JCRC’s mission involved the support of the Armed Services to clear up the situation of members of the U.S. armed forces who were MIA in French Indochina. The JCRC had a primary role that involved carrying out field searches, doing excavations, recoveries, and other activities concerning repatriation. Beckwith was promoted to the position of Colonel and was stationed at Fort Bragg, North Carolina in 1975 and held the role of Commandant of the Special Warfare School.

Establishment of The Unit

“The Unit,” or 1st SFOD-D (1st Special Forces Operational Detachment-Delta) was a game plan Beckwith had penciled on paper and stuck to his mind ever since he was an exchange officer with the SAS. With the ever growing threats of international terrorism, Beckwith felt it was time to resubmit his ideas of a counter-terror unit to the Pentagon. After many years of back and forths with military brass and Pentagon officials, Beckwith was finally given the go-ahead to form his elite unit the 1st SFOD-D in 1977. This unit was hyper-focused on hostage recovery operations and anti-terror activities.

The Unit’s first mission was Operation Eagle Claw. The operation was ordered by President Jimmy Carter and involved assets from the Navy and Marine Corps. The mission entailed rescuing 53 Americans who had been held hostage in the American Embassy in Iran in 1980. The mission was aborted due to weather conditions. A sandstorm brewed and caused mechanical issues for some of the helicopters.

The operation called for eight helicopters but only five arrived at the operational area. During planning the mission would be aborted if less than six helicopters remained. To many military advisors or planners, only four were necessary but the abort was called and accepted by President Jimmy Carter. As the forces prepared to leave, one of the helicopters crashed into a transport plane and caught fire. Resulting in the death of eight service members.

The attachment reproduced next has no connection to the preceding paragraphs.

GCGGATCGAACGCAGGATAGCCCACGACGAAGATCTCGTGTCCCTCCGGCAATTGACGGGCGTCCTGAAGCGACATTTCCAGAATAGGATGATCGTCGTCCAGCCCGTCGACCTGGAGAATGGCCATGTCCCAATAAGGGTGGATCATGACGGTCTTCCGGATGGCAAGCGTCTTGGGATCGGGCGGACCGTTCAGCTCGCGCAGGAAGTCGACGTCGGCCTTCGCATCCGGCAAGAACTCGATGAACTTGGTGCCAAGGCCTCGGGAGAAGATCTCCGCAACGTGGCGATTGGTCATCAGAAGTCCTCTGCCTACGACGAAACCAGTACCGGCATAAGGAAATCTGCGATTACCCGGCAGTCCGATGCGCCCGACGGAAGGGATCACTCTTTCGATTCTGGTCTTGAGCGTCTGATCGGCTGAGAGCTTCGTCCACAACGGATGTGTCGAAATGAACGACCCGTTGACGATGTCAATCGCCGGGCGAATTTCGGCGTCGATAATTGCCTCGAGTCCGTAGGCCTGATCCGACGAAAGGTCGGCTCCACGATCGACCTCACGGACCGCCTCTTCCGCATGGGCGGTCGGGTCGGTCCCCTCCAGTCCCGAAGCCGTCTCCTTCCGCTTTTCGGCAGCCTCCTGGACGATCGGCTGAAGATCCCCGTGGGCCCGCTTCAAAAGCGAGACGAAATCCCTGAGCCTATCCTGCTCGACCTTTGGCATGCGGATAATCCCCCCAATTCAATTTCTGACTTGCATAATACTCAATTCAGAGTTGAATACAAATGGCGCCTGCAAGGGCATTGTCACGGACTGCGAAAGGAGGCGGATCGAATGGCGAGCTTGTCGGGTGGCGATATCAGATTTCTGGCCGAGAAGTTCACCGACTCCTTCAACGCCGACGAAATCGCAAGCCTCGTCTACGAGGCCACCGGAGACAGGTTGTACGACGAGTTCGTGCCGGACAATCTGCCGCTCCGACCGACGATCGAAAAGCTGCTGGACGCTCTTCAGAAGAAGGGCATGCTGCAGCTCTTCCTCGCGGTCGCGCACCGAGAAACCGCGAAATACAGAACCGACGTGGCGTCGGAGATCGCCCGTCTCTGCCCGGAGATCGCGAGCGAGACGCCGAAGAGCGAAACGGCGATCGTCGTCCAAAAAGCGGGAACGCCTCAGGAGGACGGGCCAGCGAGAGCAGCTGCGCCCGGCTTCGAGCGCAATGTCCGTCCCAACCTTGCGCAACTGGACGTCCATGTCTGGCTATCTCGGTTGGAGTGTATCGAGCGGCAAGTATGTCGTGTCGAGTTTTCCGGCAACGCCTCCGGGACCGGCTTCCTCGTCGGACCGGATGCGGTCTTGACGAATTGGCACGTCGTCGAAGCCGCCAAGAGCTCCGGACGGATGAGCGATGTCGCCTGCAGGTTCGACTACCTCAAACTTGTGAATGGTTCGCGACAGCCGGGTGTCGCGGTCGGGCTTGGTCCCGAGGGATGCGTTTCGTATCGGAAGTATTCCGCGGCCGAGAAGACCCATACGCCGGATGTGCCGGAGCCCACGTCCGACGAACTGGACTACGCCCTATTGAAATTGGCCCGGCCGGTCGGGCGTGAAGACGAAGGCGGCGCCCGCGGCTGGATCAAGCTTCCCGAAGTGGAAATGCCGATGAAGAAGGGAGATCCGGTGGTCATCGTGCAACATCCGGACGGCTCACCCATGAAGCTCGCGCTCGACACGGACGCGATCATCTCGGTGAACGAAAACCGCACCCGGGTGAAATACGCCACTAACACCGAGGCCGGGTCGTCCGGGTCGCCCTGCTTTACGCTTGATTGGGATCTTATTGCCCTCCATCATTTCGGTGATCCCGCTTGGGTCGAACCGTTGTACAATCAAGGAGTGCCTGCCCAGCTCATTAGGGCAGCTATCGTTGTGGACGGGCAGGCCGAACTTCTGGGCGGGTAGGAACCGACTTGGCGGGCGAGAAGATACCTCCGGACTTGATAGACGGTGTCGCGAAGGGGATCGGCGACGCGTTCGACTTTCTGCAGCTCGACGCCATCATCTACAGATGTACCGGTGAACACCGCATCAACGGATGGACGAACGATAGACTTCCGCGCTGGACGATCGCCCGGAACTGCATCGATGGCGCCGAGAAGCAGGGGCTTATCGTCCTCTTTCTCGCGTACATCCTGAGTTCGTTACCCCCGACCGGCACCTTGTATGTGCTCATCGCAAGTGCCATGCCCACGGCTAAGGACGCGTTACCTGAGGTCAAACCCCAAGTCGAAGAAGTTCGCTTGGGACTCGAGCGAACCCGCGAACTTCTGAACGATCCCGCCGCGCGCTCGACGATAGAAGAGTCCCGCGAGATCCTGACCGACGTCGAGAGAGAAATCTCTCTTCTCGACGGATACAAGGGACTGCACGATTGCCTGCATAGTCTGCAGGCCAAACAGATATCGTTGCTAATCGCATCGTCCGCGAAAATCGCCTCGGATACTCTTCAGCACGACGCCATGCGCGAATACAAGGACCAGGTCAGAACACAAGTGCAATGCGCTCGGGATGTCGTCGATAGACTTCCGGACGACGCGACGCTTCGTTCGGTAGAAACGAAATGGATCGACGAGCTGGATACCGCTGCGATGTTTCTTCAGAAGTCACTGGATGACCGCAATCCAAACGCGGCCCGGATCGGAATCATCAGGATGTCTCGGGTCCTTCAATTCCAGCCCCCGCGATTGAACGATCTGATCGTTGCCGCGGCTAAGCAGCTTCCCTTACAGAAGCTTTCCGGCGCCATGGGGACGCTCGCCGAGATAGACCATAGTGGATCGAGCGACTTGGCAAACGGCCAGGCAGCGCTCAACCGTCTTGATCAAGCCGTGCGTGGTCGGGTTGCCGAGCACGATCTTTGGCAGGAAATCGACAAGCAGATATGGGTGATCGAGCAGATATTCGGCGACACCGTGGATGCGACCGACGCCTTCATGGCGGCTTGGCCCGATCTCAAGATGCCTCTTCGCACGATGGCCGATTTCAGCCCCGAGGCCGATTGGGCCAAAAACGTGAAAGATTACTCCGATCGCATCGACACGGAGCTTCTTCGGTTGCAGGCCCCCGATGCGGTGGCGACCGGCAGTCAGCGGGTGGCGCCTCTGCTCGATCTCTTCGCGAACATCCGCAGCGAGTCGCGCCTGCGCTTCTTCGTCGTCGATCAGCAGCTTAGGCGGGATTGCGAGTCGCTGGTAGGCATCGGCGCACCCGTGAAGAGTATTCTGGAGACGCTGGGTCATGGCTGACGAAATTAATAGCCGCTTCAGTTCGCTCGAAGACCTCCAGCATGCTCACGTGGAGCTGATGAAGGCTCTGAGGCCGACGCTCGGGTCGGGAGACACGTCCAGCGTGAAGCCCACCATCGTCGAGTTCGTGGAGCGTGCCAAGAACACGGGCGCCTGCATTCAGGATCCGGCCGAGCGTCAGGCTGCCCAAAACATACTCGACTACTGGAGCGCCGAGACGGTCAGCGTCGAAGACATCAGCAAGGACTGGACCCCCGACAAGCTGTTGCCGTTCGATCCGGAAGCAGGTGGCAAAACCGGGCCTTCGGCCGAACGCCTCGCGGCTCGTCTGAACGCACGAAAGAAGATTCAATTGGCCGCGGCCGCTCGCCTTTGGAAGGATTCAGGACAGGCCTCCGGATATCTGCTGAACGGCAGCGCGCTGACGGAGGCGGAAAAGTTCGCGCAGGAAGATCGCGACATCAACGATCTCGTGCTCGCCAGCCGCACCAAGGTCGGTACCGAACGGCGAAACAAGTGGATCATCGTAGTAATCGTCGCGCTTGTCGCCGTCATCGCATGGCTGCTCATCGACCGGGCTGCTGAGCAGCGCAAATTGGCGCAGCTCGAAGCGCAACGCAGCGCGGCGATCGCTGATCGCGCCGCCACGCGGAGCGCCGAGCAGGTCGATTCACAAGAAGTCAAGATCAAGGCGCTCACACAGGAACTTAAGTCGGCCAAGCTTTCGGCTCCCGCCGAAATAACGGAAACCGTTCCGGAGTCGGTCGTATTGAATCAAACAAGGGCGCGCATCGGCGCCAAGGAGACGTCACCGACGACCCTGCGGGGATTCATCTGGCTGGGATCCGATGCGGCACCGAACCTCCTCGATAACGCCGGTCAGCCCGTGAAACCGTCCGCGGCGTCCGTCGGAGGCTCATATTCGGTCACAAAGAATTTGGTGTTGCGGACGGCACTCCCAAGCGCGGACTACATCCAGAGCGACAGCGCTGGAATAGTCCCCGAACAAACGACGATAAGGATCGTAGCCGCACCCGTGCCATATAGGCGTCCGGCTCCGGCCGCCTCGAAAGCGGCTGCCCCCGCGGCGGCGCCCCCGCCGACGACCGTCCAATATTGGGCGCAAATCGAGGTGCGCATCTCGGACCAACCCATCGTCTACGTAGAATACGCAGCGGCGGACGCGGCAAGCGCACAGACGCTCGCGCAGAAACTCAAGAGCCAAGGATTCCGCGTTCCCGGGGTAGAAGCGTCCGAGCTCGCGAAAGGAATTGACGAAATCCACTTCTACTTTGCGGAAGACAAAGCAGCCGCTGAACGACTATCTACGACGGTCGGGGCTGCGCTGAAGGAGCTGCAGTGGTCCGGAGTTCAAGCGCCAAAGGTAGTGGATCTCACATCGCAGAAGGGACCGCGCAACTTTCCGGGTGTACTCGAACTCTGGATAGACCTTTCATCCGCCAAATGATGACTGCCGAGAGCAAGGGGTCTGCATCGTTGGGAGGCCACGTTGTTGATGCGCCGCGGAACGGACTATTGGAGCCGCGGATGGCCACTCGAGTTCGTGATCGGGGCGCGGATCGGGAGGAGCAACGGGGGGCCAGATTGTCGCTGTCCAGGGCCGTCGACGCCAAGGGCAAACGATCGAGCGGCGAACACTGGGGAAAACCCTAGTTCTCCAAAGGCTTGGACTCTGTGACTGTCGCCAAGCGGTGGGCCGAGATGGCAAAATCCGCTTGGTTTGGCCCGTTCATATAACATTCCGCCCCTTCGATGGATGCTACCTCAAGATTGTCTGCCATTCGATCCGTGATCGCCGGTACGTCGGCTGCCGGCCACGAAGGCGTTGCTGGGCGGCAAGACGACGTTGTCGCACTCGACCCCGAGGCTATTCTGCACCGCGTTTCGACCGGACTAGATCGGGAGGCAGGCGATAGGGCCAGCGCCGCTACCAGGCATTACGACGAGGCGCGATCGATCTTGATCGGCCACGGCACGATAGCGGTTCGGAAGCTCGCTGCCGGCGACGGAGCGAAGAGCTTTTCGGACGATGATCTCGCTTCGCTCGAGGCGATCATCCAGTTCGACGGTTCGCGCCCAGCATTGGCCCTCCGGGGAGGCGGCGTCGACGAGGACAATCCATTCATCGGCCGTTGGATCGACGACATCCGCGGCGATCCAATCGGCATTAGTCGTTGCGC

After the events of Operation Eagle Claw, the Special Operations Warrior Foundation was established with a promise to care for the 17 children of those eight service members. Which has grown to help educate over 1,200 children.

In the aftermath of Operation Eagle Claw, the 160th Special Operations Aviation Regiment (SOAR) was formed to provide transport to The Unit and other Tier one assets, as well as the Joint Special Operations Command (JSOC), was directly based on recommendations to strengthen the United States Special Operations capabilities from Beckwith during the investigations into Operation Eagle Claw.

The Legacy of Colonel Beckwith

US Army Col. Charles Beckwith, 1980 effort to liberate 53 American hostages held at US Embassy in Tehran, Iran, at home. (Photo by Will Mcintyre)

“Chargin’ Charlie” Beckwith retired from a dedicated life as a Colonel in 1982. Indeed, the war zone was not a place that was responsible for taking his life, from a barrage of enemy fire or some other element of war. Colonel Beckwith passing away due to natural causes in Austin, Texas in 1994. A true innovator in the arena of Special Operations. Colonel Beckwith had lived a life that was admired by many soldiers, military historians and many others who had been an indirect or direct part of it. This much is certain: “Chargin’ Charlie” will forever be remembered in U.S. military history as a leader, thinker, and innovator concerning the area of special operation forces.

Charles A. Beckwith wrote a book about his premiere Unit titled Delta Force.